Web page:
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I removed the rubber elbow that goes into the airbox and dremeled out about a 4 square inch hole on the bottom piece of plastic between the battery and airbox. Butt dyno says it made a non-negligable difference. As you know, power falls flat on its face after 8k rpm and this seemed to help extend the torque curve a bit. Anyone have other mods to help it breathe better up top?
 

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Note that total flow volume is dictated by Helmholz resonance variables (pulse tuning). Air just doesn't flow straight through engine, but bounces back & forth. It's an entire combined system, so every part of system needs to be tuned to give final effect. If you want better high-RPM flow and peak-power, best mods start from inside engine outwards:

  • big-bore pistons, no replacement for displacement
  • higher compression 12.5-13.5:1 pistons, depending upon highest octane fuel available
  • larger valves, back-cut and waisted stems
  • fully radiused valve-seats, flows way, way better than 7 or 9-angle "competition" cuts
  • ported and polished intake & exhaust ports
  • port matched to intake & exhaust (need min. 1mm step to prevent exhaust pulses coming back)
  • variable diameter exhaust that increases in diameter as gases cools and slow down
  • high-lift, long duration cam to tie all above together. Cam profile must be customised with all these other components in mind
  • airbox & filter? They're same size as on my VFR, bike with 5x power and 5x airflow. So I doubt there's any kind of restriction that can be freed up

This would be my very 1st mod since it makes biggest different. Variable radius seats would be best depending upon section of valve circumference. For example, air flowing towards center takes different shaped path than air running into edge of cylinder wall.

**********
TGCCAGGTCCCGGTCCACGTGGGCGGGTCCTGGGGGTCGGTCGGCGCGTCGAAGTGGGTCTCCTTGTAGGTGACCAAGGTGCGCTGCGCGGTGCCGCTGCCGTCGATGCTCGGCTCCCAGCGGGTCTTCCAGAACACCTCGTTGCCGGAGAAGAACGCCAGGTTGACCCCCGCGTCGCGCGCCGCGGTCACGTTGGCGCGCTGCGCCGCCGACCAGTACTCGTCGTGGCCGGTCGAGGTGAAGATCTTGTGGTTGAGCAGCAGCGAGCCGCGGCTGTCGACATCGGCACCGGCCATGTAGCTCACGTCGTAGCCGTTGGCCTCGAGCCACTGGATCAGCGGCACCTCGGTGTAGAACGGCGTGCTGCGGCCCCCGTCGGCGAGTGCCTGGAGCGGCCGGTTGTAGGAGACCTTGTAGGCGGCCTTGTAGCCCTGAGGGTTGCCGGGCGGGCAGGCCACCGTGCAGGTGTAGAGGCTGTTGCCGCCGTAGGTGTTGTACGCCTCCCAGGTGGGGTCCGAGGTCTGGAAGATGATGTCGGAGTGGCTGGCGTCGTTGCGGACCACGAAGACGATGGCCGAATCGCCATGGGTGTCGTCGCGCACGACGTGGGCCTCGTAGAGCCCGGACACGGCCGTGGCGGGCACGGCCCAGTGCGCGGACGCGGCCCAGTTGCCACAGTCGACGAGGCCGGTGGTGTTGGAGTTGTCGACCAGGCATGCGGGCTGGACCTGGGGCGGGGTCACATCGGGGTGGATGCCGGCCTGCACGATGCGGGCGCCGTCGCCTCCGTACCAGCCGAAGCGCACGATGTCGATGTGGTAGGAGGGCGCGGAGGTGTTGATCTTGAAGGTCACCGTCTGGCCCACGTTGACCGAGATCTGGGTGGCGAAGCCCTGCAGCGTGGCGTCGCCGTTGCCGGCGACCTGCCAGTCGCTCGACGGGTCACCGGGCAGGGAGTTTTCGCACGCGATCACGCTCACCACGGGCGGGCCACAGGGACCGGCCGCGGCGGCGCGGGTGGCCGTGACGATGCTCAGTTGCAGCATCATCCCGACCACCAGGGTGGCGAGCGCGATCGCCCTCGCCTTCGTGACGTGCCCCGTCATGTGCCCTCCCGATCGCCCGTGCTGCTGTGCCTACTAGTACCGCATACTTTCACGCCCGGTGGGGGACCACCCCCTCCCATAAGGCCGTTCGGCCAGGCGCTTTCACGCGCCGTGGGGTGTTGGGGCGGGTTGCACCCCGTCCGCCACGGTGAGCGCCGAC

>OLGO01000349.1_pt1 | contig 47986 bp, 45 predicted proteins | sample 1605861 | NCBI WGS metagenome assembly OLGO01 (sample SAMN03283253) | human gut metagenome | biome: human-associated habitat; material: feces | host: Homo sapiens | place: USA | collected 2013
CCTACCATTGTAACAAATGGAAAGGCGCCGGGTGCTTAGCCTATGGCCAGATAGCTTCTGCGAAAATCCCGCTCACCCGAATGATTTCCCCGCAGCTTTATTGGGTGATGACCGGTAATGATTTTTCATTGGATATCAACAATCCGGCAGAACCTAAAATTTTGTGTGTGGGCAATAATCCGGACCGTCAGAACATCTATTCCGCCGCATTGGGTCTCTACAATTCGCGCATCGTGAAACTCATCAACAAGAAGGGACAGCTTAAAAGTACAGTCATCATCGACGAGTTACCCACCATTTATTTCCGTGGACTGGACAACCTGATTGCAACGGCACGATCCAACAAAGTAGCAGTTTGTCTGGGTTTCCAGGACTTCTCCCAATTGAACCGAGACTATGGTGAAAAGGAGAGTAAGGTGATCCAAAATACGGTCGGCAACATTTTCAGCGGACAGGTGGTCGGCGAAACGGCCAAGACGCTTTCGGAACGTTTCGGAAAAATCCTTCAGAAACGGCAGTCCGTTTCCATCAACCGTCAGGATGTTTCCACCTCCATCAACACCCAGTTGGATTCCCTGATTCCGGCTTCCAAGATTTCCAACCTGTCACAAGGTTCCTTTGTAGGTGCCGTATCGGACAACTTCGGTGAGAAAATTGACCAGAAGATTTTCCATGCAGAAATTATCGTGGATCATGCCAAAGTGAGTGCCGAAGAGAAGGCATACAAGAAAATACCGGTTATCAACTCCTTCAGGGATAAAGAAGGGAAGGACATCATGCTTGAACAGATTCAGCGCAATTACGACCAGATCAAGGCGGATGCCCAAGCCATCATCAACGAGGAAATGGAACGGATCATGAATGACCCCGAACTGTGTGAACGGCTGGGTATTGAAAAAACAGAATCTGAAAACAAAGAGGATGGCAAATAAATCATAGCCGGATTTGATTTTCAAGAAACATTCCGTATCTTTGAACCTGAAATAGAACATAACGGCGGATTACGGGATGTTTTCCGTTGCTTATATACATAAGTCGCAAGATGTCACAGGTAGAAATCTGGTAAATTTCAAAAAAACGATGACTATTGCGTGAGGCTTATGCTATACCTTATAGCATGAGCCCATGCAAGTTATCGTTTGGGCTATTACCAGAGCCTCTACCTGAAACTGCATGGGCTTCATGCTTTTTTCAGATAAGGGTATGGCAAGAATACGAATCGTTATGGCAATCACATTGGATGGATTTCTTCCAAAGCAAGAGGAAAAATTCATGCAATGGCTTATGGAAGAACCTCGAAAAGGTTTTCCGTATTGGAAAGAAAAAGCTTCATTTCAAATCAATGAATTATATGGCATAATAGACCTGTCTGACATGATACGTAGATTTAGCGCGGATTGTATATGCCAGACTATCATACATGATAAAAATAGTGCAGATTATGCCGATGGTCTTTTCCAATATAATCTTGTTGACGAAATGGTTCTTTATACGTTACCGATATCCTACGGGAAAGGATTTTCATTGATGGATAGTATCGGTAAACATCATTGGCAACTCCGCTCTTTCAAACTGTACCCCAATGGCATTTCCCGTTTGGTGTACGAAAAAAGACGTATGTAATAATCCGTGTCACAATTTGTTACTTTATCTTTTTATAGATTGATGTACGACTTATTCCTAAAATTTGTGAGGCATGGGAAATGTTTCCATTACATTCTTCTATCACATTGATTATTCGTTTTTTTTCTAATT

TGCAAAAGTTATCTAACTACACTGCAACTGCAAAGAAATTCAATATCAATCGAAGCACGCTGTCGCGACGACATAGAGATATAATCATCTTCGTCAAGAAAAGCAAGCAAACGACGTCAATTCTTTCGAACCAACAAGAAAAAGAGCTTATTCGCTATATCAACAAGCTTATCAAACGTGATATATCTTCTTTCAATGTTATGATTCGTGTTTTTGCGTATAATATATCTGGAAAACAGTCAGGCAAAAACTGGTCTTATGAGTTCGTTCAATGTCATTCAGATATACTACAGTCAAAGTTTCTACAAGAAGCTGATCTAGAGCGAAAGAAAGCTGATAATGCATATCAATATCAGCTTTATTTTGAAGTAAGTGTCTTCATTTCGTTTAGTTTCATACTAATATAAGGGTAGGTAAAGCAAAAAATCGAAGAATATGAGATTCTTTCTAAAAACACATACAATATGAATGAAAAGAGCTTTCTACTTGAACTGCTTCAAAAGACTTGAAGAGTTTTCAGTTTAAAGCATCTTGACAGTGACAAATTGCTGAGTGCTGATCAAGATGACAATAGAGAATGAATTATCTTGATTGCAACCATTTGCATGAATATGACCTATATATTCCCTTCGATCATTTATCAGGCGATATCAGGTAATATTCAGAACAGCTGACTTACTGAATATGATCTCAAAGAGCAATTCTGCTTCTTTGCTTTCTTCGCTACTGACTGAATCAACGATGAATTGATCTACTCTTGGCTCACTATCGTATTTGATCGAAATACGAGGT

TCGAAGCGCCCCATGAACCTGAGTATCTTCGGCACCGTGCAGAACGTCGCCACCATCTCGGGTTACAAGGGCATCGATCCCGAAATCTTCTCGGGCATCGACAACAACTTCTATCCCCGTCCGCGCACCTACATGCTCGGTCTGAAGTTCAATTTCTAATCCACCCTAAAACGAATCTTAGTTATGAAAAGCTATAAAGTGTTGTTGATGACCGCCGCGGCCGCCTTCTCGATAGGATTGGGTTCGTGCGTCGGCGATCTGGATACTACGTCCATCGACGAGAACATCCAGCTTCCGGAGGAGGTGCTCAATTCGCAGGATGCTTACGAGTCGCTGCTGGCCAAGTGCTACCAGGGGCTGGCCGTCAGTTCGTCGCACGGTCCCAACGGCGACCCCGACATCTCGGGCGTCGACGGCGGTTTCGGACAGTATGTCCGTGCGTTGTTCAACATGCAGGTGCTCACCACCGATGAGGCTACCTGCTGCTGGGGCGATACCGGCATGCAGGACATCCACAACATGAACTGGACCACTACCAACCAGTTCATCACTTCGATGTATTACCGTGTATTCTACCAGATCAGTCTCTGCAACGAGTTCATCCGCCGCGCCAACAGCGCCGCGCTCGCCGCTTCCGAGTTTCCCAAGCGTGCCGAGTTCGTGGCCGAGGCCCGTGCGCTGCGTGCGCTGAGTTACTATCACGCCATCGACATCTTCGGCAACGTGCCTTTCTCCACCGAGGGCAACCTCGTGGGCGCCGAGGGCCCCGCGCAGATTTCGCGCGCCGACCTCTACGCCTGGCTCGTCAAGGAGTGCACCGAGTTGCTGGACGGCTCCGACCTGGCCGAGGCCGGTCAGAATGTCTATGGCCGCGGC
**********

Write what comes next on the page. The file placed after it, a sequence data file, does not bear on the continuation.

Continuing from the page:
Basically Honda engineers thought of everything. You're not going to outsmart them. It was designed to perfrom exactly this way for cost of production, retail-pricing and target market (end-users). To make significant and noticeable gains, you'll need to go back in time and get on Honda's design-team when they're drawing up initial specs.

Or buy their 250 product designed with high-output in mind. Get one of these engines, they're sold as spares. Just swap engine into CBR (makes double power of CBR engine).

REFERENCES
Internal Combustion Engine Fundamentals - Heywood 1988 McGraw-Hill
Engineering Fundamentals of Internal Combustion Engine - Pulkrabek 2003 Prentice Hall
Flow and Combustion in Reciprocating Engines - Springer, Arcoumanis, Kaminoto 2009 Verlag Berlin Heideberg
 

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Honda: INNOVA125i(2010); CBR250R(2013)
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I removed the rubber elbow that goes into the airbox and dremeled out about a 4 square inch hole on the bottom piece of plastic between the battery and airbox. Butt dyno says it made a non-negligable difference. As you know, power falls flat on its face after 8k rpm and this seemed to help extend the torque curve a bit. Anyone have other mods to help it breathe better up top?
It's really fun to play with engine improvements, and as Denno written to you, your improvement to be noticeable has to come with re-tuning the map in the ECM. I have been trying for a while to figure out how to get free maps for our CBR250R, and if there is a cheap (amateur) tool with which I can install the new map to our ECM. If you will know the subject, before me, then you are welcome to sharing us about it.